This past week marked the seventh anniversary of the announcement of the Great Bear Rainforest Agreements by First Nations, the BC Government, the logging industry and environmental organizations including Greenpeace.
The landmark agreements have sought to enable high levels of conservation over vast stretches of intact old growth rainforest in a way that also enables the region’s First Nations to prosper on their traditional territories.
It has been a privilege to be involved in a project and campaign that has had such laudable goals. I have been involved in the work over the past four years and without question it has been the most challenging and rewarding in my career as community organizer, planner, campaigner.
The campaign itself has been running for a close twenty years however, so it is understandable that conservation of the Great Bear Rainforest is not in the public eye in the way it once was. This is especially so, given that a significant amount of rainforest has already been safeguarded. But the 50% that has been set aside is not enough given that a science panel years ago determined that 70% of natural range of old-growth is the target. And so we continue to negotiate with the companies in the hopes we can sooner than later come up with a set of recommendations to go to First Nations governments and the BC government for their deliberation.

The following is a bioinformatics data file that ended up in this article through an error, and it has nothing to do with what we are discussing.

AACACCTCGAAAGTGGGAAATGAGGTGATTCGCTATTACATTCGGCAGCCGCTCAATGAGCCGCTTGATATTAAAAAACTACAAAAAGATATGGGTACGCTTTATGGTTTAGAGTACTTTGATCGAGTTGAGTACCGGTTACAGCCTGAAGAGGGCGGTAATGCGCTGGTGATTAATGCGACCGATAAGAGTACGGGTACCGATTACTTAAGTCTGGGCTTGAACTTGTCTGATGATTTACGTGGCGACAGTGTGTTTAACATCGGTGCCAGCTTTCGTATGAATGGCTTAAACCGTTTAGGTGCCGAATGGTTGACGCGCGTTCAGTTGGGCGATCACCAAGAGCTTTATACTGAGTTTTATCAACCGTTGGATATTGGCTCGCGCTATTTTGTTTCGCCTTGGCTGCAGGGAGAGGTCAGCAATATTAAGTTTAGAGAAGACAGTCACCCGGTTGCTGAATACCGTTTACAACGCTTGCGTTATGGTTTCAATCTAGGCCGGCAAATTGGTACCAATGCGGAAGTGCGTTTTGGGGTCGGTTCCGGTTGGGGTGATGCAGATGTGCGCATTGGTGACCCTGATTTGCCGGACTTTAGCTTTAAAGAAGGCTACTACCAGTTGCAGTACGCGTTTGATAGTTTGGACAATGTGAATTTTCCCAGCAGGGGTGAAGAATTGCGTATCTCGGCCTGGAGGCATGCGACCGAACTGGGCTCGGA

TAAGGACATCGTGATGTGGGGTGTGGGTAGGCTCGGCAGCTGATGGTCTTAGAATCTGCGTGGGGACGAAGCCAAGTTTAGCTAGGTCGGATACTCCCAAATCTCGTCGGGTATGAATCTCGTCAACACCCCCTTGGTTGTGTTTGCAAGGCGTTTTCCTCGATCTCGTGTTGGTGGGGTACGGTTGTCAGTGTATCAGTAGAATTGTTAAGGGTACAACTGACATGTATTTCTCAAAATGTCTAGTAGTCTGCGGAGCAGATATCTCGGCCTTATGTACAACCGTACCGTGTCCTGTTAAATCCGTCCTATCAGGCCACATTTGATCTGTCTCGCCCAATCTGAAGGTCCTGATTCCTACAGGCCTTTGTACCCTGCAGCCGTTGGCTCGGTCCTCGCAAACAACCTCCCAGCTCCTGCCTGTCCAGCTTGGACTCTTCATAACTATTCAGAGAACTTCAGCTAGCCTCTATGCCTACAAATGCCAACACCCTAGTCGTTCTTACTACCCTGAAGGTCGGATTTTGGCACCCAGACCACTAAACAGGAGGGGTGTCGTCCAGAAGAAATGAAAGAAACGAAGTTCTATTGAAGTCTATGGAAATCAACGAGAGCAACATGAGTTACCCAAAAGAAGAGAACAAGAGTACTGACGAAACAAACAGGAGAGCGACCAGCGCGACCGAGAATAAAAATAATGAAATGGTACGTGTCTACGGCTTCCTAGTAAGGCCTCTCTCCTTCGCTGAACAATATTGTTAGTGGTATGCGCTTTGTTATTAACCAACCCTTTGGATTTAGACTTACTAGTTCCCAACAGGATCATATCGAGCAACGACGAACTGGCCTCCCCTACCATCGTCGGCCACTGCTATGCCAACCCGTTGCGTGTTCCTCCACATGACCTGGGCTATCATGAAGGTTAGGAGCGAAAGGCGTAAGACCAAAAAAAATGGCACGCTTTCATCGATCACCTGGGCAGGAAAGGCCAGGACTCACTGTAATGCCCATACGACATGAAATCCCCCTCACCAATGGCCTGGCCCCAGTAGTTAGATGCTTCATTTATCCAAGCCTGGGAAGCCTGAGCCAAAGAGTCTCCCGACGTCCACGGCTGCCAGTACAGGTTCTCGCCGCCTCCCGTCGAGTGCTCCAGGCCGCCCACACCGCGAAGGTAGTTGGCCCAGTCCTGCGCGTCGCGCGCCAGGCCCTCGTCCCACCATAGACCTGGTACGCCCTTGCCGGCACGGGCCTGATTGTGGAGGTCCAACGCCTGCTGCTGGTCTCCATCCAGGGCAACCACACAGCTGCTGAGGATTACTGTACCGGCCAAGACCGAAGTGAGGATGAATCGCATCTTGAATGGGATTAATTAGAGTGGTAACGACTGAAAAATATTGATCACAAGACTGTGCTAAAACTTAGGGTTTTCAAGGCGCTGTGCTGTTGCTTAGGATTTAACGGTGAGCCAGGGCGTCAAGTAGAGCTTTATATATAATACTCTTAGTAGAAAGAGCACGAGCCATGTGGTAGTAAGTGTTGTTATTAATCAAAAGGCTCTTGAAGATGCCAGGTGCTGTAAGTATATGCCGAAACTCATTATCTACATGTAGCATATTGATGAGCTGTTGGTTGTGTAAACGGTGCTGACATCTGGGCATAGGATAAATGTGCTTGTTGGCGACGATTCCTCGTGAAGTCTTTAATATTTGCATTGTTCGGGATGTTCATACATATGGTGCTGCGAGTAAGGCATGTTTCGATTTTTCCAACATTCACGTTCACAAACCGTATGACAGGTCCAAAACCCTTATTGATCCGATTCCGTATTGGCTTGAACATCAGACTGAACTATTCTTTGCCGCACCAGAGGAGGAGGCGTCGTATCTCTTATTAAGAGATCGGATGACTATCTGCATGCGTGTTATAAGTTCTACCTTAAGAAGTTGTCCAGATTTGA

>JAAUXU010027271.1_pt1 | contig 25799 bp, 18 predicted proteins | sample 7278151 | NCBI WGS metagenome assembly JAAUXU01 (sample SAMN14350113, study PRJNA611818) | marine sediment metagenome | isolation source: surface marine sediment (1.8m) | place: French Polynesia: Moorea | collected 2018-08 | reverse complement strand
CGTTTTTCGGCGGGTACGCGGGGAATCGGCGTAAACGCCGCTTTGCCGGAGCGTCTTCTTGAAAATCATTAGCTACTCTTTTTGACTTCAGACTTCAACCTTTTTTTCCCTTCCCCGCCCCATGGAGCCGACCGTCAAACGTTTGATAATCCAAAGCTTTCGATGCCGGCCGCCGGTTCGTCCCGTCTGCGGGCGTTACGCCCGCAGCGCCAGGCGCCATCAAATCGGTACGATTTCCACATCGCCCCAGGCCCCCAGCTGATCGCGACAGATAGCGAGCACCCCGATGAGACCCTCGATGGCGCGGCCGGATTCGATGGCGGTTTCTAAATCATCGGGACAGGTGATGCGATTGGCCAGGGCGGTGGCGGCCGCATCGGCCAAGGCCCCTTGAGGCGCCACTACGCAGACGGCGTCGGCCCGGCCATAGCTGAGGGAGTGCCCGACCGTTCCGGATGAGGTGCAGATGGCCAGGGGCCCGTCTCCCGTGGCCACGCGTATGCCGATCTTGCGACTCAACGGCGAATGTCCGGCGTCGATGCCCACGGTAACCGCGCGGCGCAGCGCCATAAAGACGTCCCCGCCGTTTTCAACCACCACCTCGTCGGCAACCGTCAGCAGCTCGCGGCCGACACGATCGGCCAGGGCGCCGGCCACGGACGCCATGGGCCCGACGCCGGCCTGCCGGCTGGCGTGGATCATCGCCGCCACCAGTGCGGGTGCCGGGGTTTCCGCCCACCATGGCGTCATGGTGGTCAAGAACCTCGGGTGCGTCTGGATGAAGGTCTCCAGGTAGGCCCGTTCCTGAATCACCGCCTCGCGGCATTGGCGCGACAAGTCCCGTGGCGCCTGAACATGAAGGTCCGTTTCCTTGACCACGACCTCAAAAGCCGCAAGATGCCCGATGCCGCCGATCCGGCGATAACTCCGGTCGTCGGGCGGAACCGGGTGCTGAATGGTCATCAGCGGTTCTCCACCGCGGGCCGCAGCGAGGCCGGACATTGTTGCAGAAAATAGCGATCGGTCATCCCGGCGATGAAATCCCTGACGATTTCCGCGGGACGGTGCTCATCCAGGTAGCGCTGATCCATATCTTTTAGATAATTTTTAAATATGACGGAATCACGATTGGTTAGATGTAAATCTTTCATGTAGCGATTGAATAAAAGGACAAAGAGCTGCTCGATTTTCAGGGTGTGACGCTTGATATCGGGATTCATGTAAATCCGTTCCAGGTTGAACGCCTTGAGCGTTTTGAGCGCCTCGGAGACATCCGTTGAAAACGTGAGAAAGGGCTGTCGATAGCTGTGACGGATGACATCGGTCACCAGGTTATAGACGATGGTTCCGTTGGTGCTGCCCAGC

Notwithstanding the fact that the high public profile the Great Bear Rainforest receives is as a result of being threatened by the proposed Enbridge pipeline and super oil-tankers, I was heartened to see the results of a poll recently undertaken by Justason Market Intelligence which found that 68% of British Columbians really want the Great Bear Rainforest conservation agreements fully completed. People care about the region – the land, the water and the communities who have called the area home for millennia.
As a result of the poll, Greenpeace and its allies have sent open letters to each of British Columbia's main political parties asking for their respective commitments to completing the Agreements within the first 100 days post the May 14 BC election. We are hopeful the parties will include the conservation agreements in their platforms. Thus far we have heard from the BC Green Party and await formal replies from the other political parties.
I think this can be a fairly easy win. Much work has been done, and continues to this day, in order to try and achieve the two goals. While governments await recommendations from the joint work we are doing with our allies ForestEthics Solutions and Sierra Club BC and the forest companies on the forest conservation side, on the human well-being side progress has been slow with the BC government. The onus is really on the Province to demonstrate leadership and move on the needed economic and social measures that First Nations in the region need, and have identified, for community self-empowerment.
Eighteen years after the initial forest conflicts and seven years since the initial announcement of the agreements, it’s more than time to fully seize the moment and nurture the seedlings planted so long ago: healthy forests and healthy communities. That's the essence of the Great Bear Rainforest Agreements.